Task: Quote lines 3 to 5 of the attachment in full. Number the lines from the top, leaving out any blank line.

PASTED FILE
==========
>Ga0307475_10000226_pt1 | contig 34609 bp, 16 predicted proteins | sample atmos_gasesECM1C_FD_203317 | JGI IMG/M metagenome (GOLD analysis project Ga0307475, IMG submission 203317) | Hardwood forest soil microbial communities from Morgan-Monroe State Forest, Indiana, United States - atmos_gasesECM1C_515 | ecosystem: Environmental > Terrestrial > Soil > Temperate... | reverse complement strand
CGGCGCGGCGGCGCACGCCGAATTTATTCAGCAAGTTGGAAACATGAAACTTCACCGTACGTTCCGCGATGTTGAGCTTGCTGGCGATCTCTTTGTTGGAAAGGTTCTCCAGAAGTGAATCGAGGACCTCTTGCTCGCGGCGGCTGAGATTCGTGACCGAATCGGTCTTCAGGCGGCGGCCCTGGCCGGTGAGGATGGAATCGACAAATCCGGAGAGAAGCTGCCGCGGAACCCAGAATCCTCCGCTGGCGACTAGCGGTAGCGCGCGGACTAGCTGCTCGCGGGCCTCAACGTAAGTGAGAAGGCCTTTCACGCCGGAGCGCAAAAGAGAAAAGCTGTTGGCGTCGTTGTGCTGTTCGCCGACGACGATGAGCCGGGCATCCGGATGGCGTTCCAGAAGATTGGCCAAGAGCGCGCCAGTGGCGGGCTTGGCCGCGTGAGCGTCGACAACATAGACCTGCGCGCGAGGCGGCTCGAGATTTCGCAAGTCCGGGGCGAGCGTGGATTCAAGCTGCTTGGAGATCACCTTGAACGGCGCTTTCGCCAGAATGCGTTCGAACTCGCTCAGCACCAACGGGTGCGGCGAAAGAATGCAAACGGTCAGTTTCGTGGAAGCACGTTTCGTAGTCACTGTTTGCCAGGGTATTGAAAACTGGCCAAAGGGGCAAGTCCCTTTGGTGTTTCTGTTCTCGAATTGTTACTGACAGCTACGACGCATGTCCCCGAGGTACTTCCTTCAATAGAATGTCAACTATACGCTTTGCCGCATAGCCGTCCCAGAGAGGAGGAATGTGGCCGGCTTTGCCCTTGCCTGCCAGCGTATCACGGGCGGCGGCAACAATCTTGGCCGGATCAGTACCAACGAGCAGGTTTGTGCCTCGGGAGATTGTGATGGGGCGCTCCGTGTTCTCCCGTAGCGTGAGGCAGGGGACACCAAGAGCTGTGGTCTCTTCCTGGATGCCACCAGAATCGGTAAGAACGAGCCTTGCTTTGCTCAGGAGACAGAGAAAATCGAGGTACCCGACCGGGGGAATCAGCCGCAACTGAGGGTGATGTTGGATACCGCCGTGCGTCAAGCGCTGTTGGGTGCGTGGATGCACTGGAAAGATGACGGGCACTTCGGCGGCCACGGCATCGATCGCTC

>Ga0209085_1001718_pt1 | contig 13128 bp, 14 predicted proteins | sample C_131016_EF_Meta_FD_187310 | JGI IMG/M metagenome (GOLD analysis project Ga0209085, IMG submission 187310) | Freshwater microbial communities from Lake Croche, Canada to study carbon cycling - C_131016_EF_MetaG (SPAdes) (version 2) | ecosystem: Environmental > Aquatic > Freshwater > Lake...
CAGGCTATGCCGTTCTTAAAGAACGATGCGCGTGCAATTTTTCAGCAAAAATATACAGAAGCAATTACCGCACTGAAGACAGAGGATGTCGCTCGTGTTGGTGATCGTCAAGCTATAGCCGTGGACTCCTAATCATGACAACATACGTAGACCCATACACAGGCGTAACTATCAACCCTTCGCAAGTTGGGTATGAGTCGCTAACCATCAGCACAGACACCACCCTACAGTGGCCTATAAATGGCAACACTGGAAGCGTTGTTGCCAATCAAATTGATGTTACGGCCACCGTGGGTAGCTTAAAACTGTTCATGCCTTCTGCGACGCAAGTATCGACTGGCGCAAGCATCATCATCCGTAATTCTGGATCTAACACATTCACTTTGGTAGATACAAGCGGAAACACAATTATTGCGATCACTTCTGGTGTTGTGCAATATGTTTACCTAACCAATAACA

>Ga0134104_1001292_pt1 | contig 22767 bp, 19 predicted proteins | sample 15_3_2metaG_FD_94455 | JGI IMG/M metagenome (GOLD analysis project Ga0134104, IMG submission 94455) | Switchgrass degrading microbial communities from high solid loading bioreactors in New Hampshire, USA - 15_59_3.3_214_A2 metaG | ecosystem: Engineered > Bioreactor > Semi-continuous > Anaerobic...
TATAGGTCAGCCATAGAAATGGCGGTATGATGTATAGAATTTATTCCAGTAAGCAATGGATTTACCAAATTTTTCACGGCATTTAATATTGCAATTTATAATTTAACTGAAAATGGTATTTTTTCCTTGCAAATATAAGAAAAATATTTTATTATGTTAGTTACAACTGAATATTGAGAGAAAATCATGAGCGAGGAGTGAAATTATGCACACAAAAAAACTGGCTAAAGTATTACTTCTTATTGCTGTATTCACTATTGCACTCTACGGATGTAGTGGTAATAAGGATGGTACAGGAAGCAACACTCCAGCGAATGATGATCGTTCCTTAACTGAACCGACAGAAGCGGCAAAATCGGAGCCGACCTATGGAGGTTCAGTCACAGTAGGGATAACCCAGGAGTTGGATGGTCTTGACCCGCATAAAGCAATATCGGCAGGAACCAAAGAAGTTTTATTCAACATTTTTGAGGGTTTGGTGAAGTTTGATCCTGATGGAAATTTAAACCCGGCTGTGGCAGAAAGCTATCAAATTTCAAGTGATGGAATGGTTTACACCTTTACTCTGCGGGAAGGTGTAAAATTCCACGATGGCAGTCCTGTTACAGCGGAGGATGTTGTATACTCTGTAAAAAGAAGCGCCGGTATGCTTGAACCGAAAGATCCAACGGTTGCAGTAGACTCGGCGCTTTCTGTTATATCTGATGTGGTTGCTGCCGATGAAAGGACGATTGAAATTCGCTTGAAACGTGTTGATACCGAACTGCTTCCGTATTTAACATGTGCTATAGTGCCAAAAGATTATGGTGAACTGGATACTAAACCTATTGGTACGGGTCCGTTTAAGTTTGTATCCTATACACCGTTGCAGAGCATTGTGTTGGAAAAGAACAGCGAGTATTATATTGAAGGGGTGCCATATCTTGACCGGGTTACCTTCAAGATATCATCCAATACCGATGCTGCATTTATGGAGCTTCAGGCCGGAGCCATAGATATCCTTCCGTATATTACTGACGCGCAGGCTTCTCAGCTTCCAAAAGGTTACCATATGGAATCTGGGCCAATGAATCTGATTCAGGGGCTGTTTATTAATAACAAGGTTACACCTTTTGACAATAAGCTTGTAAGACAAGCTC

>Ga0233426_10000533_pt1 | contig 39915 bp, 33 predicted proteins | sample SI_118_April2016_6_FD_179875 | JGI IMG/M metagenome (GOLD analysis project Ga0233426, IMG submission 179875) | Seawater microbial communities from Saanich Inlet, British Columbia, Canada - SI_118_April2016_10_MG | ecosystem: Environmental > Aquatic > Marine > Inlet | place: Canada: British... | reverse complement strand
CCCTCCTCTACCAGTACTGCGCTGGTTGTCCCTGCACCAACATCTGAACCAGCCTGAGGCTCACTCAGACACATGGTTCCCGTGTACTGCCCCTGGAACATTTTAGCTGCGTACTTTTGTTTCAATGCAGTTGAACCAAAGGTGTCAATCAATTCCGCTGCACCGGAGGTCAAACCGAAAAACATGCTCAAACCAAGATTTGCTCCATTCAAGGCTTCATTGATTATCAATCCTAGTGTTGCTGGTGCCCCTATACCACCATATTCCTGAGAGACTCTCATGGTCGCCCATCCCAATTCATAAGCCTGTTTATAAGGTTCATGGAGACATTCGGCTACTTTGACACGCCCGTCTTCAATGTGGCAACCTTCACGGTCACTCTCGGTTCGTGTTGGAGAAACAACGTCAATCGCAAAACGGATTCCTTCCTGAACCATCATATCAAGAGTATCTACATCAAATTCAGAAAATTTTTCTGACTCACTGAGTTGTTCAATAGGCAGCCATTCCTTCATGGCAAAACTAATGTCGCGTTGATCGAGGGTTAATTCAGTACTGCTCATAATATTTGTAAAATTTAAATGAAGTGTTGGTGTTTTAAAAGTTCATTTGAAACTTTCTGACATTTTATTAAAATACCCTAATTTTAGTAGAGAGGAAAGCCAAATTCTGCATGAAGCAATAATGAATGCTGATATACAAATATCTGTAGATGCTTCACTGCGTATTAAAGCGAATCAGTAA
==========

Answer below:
>Ga0209085_1001718_pt1 | contig 13128 bp, 14 predicted proteins | sample C_131016_EF_Meta_FD_187310 | JGI IMG/M metagenome (GOLD analysis project Ga0209085, IMG submission 187310) | Freshwater microbial communities from Lake Croche, Canada to study carbon cycling - C_131016_EF_MetaG (SPAdes) (version 2) | ecosystem: Environmental > Aquatic > Freshwater > Lake...
CAGGCTATGCCGTTCTTAAAGAACGATGCGCGTGCAATTTTTCAGCAAAAATATACAGAAGCAATTACCGCACTGAAGACAGAGGATGTCGCTCGTGTTGGTGATCGTCAAGCTATAGCCGTGGACTCCTAATCATGACAACATACGTAGACCCATACACAGGCGTAACTATCAACCCTTCGCAAGTTGGGTATGAGTCGCTAACCATCAGCACAGACACCACCCTACAGTGGCCTATAAATGGCAACACTGGAAGCGTTGTTGCCAATCAAATTGATGTTACGGCCACCGTGGGTAGCTTAAAACTGTTCATGCCTTCTGCGACGCAAGTATCGACTGGCGCAAGCATCATCATCCGTAATTCTGGATCTAACACATTCACTTTGGTAGATACAAGCGGAAACACAATTATTGCGATCACTTCTGGTGTTGTGCAATATGTTTACCTAACCAATAACA

>Ga0134104_1001292_pt1 | contig 22767 bp, 19 predicted proteins | sample 15_3_2metaG_FD_94455 | JGI IMG/M metagenome (GOLD analysis project Ga0134104, IMG submission 94455) | Switchgrass degrading microbial communities from high solid loading bioreactors in New Hampshire, USA - 15_59_3.3_214_A2 metaG | ecosystem: Engineered > Bioreactor > Semi-continuous > Anaerobic...